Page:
Boardman River Plan Unveiled
By Beth Milligan | Dec. 18, 2021
After three years of work and dozens of committee and public input meetings, the Lower Boardman Unified Plan – a master plan that will guide planning and improvement projects along the 1.6-mile stretch of Boardman River between Boardman Lake and Grand Traverse Bay – was unveiled to community leaders Friday.
The Traverse City Downtown Development Authority (DDA) board, which spearheaded the project in partnership with a leadership team consisting of more than a dozen community stakeholders, was the first group to see the final plan. “This is a momentous occasion,” said DDA CEO Jean Derenzy, noting the goal of the project was to “restore and reconnect the river to the downtown and to the community.” The Lower Boardman Unified Plan outlines steps for the DDA and city to “embrace the river and identify it as the great resource it is” instead of “turning our back” on the Boardman, Derenzy said.
Consulting group SmithGroup – using public feedback from numerous workshops and community input sessions on residents’ ideal vision for the urban section of the Boardman River – helped draft the plan. Leadership team member Pete Kirkwood said the plan ended up focusing on the primary themes of “culture, connectivity, and habitat.” Culture is defined as “focused learning and art to educate and inspire people about the Aanishinaabek and their history in the region,” connectivity defined as helping “people to recreate along, celebrate the value of, and learn about the Boardman River,” and habitat defined as “preservation and creation for aquatic, riparian, and avian communities to increase native species diversity and improve water quality,” according to the plan.
The plan calls for numerous improvement projects along the Boardman River, with the highest priority projects being the reconstruction of the north alleys in the 100 and 200 blocks of Front Street – allowing a new riverfront pedestrian plaza to be built in the 200 block alley – and upgrading the existing gravel path in Hannah Park. Adding new river boardwalk around Riverine Apartments and extending the boardwalk to Front Street are also near the top of the list. Moderate priority projects include improved access to Hannah Park, habitat restoration at multiple points of the river, new boardwalk and kayak portage options, and pocket parks and boardwalk connections along East Front Street.
The document also contains a summary of past planning projects related to the Boardman River and outlines core values for the river, such as prioritizing multi-modal access, ensuring consistency with best riparian/stormwater/aquatic science practices, managing invasive vegetation, and seeking consistency from waterfront developments in complying with the city’s renewable energy goals. The plan notes the city should resist further hardening of shorelines and “ensure that the natural flow of the river is enhanced and not curtailed or impended” by any improvement projects. It also includes zoning and land use recommendations, notes on river conditions and habitats, and opportunities for improvement in different riverfront zones, such as striving to have more buildings along Front Street have both street-facing and river-facing entrances to better connect downtown visitors to the Boardman.
Brett Fessell, co-chair of the leadership team and a river ecologist for the Grand Traverse Band of Ottawa and Chippewa Indians, read a statement from the team to the DDA board Friday. “No plan has power without commitment to its principles, expressed in actions,” he read. “The Unified Plan isn’t a cookbook of recipes for success. The success of the plan will rest on it being a predicate for ongoing, inclusive, open-minded conversations about how best to protect the river and reconcile competing uses of the river as the city grows and develops. The unified planning process has, we hope, helped to extend and focus those ongoing conversations.”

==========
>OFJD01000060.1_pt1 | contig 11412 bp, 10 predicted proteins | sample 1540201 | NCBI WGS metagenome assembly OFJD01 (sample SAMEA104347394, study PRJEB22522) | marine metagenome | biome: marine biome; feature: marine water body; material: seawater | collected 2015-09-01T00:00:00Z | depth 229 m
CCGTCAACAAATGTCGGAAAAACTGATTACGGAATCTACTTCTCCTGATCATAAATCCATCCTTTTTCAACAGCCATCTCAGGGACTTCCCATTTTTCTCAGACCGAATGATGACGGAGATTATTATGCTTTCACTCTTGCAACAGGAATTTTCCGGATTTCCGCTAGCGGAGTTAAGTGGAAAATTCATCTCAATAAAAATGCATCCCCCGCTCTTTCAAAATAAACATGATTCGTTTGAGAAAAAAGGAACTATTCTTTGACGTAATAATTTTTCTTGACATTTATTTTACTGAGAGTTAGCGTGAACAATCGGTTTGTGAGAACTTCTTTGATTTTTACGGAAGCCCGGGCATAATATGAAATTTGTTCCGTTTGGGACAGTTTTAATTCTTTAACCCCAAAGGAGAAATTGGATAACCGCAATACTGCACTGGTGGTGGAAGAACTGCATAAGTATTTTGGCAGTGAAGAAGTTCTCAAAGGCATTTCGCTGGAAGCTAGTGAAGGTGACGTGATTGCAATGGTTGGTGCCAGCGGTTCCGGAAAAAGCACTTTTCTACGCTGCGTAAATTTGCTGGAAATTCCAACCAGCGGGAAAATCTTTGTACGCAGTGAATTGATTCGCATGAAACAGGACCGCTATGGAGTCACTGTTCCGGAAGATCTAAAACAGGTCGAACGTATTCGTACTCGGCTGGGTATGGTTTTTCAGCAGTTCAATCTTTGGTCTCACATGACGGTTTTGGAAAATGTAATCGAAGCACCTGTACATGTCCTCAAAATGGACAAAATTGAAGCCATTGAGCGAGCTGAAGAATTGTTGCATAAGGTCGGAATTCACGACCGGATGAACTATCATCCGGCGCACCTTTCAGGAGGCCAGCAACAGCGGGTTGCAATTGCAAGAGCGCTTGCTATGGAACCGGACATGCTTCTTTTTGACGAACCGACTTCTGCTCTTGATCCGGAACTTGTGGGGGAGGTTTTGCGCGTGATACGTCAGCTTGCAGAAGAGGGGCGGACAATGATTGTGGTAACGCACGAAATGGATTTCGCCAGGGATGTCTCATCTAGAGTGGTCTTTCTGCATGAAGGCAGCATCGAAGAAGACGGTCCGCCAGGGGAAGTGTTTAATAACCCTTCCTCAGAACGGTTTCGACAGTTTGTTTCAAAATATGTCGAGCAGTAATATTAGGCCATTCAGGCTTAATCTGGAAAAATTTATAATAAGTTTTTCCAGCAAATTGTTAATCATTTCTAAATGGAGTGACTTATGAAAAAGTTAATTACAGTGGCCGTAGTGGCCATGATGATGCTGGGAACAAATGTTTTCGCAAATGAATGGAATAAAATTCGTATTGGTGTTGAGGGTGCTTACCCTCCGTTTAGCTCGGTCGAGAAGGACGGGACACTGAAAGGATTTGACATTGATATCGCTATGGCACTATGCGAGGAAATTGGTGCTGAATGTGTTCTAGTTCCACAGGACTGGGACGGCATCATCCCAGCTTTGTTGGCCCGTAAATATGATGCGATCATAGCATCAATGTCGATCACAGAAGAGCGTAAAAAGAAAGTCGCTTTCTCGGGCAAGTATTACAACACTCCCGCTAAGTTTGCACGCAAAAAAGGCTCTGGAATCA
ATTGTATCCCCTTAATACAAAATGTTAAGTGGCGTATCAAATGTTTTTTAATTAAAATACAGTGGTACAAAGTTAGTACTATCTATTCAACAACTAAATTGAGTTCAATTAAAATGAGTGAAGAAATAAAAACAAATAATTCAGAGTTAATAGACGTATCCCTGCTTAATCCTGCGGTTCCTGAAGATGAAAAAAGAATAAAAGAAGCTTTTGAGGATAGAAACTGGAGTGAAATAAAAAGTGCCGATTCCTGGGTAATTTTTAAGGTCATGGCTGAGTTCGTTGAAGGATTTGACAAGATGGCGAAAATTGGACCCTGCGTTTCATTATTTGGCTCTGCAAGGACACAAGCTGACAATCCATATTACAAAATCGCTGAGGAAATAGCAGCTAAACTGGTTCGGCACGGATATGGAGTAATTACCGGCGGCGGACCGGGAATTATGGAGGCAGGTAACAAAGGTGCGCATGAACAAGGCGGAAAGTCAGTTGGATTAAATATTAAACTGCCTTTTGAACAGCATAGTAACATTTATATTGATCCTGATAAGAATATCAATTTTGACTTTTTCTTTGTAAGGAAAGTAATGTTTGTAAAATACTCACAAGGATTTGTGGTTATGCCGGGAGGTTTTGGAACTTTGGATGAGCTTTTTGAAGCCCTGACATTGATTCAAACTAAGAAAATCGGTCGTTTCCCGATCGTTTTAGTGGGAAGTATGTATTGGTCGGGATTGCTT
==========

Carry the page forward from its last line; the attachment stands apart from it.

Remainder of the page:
Derenzy said the Lower Boardman Unified Plan was not intended to “sit on the shelf,” saying its recommendations were “community led” and included specific “implementable projects.” One of those projects, the alley reconstruction, has already been prioritized for funding by the DDA board, Derenzy noted. The plan also divides the lower Boardman River into six sections, called “reaches,” which will allow the DDA to tackle improvements in phases as needed.
“We don’t have to do it all at once,” Derenzy said. “We can put it into sections.” One of the main takeaways from the project, according to Derenzy, is that city leaders recognize that the lower sections of the Boardman River can’t continue to be “disjointed” from each other and from the rest of downtown. “This is the time to really connect,” she said.
DDA board members voted unanimously Friday to approve the Lower Boardman Unified Plan. The plan next heads to the city’s parks and recreation commission, planning commission, and city commission for approval. The plan already appears to have city commission buy-in, as Mayor Richard Lewis – who sits on the DDA board – voted to approve the document Friday and two other city commissioners praised the document during public comment.
“I think the final product is excellent,” said Commissioner Tim Werner. “We’ve grown up as a city with our backs to the river, and now we want to turn to the front.” Commissioner Mitchell Treadwell agreed, saying he was impressed by the “long extensive public process” featuring a broad variety of community stakeholders that produced the Lower Boardman Unified Plan. Treadwell said the process made clear “how much of an asset the lower Boardman River is to our downtown, to our community, and to the region as a whole,” adding that he hoped having a renewed focus on the Boardman will bring in “a new future where we honor and respect the river.”Comment